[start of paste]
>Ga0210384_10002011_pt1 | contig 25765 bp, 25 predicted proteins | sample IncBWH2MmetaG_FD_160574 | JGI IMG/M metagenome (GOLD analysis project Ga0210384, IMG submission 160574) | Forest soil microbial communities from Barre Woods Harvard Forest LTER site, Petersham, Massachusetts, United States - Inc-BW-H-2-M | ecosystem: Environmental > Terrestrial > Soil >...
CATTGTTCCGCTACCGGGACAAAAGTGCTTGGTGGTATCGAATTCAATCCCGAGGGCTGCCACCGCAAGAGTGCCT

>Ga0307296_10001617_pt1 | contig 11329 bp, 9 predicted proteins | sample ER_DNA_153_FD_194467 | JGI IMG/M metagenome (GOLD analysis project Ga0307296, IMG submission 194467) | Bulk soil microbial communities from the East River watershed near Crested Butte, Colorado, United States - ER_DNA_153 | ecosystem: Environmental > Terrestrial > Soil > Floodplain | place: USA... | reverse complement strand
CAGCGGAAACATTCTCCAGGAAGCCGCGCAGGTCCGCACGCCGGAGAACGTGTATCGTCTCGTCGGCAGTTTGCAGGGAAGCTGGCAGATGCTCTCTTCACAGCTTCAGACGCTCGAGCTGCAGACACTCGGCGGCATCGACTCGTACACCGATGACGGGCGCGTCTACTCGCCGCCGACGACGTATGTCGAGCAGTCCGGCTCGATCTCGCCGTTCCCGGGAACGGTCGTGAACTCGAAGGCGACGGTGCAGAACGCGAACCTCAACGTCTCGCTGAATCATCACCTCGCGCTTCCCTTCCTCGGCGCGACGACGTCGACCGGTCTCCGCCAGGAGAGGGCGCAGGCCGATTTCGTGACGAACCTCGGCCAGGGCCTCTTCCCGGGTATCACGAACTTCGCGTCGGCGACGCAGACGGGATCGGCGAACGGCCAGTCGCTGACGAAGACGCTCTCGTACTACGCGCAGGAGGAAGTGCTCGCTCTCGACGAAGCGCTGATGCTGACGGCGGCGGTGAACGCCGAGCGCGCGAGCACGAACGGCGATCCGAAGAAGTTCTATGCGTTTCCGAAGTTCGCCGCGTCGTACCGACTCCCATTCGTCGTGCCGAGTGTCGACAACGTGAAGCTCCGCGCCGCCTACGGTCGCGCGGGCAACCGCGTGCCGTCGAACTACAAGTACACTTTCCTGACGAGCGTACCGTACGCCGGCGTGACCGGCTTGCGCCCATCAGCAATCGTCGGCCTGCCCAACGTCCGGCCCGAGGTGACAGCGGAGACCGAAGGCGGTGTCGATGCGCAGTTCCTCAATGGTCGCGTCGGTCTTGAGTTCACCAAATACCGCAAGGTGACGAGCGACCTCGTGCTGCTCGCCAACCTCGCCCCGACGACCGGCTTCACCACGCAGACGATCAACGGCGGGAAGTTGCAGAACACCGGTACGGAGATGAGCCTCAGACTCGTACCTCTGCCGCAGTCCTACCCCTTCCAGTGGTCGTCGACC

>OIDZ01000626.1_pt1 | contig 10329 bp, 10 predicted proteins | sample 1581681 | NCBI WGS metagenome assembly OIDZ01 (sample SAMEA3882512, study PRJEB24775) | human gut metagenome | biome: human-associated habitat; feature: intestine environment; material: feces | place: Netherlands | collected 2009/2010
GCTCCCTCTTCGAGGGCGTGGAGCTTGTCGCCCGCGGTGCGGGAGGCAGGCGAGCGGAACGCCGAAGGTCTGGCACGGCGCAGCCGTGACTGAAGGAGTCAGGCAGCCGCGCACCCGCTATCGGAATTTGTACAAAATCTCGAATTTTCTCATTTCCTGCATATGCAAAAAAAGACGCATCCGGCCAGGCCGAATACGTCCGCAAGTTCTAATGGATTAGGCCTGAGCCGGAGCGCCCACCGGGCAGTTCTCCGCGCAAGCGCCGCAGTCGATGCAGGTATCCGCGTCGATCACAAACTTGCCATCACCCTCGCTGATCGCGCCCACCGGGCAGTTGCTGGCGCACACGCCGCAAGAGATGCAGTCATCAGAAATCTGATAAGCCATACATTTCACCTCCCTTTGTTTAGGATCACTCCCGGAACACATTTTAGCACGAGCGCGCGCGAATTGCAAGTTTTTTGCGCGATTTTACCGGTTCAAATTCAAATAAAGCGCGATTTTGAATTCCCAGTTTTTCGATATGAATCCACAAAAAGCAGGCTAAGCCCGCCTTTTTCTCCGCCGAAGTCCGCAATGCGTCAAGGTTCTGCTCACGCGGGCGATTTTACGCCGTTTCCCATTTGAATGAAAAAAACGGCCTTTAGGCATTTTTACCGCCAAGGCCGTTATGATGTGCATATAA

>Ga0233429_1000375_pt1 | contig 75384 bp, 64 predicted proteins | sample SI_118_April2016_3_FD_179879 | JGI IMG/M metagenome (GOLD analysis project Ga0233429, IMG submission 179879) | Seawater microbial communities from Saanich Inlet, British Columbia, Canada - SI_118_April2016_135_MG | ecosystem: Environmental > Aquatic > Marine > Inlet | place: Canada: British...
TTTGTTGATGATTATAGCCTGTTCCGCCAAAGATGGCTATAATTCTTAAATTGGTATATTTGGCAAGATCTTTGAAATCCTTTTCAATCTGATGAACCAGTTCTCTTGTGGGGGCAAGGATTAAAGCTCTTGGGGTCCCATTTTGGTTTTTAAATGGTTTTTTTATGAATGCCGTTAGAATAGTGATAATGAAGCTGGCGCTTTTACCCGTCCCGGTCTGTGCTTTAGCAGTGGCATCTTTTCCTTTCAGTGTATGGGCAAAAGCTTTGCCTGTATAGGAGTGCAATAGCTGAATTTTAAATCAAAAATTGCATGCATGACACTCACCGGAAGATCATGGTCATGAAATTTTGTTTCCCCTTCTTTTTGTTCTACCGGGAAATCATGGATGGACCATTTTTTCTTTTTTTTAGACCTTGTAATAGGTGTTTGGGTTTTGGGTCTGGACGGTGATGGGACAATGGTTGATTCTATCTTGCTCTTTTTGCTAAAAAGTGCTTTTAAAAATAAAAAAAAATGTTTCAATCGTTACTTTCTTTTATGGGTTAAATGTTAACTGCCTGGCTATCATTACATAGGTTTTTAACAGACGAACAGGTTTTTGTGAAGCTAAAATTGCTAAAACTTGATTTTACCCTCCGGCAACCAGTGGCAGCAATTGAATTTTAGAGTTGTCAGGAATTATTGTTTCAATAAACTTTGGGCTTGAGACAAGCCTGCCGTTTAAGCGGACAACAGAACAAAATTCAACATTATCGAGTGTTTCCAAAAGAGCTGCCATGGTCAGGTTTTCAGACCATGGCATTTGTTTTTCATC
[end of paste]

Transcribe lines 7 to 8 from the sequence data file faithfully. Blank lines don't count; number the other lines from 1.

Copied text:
>Ga0233429_1000375_pt1 | contig 75384 bp, 64 predicted proteins | sample SI_118_April2016_3_FD_179879 | JGI IMG/M metagenome (GOLD analysis project Ga0233429, IMG submission 179879) | Seawater microbial communities from Saanich Inlet, British Columbia, Canada - SI_118_April2016_135_MG | ecosystem: Environmental > Aquatic > Marine > Inlet | place: Canada: British...
TTTGTTGATGATTATAGCCTGTTCCGCCAAAGATGGCTATAATTCTTAAATTGGTATATTTGGCAAGATCTTTGAAATCCTTTTCAATCTGATGAACCAGTTCTCTTGTGGGGGCAAGGATTAAAGCTCTTGGGGTCCCATTTTGGTTTTTAAATGGTTTTTTTATGAATGCCGTTAGAATAGTGATAATGAAGCTGGCGCTTTTACCCGTCCCGGTCTGTGCTTTAGCAGTGGCATCTTTTCCTTTCAGTGTATGGGCAAAAGCTTTGCCTGTATAGGAGTGCAATAGCTGAATTTTAAATCAAAAATTGCATGCATGACACTCACCGGAAGATCATGGTCATGAAATTTTGTTTCCCCTTCTTTTTGTTCTACCGGGAAATCATGGATGGACCATTTTTTCTTTTTTTTAGACCTTGTAATAGGTGTTTGGGTTTTGGGTCTGGACGGTGATGGGACAATGGTTGATTCTATCTTGCTCTTTTTGCTAAAAAGTGCTTTTAAAAATAAAAAAAAATGTTTCAATCGTTACTTTCTTTTATGGGTTAAATGTTAACTGCCTGGCTATCATTACATAGGTTTTTAACAGACGAACAGGTTTTTGTGAAGCTAAAATTGCTAAAACTTGATTTTACCCTCCGGCAACCAGTGGCAGCAATTGAATTTTAGAGTTGTCAGGAATTATTGTTTCAATAAACTTTGGGCTTGAGACAAGCCTGCCGTTTAAGCGGACAACAGAACAAAATTCAACATTATCGAGTGTTTCCAAAAGAGCTGCCATGGTCAGGTTTTCAGACCATGGCATTTGTTTTTCATC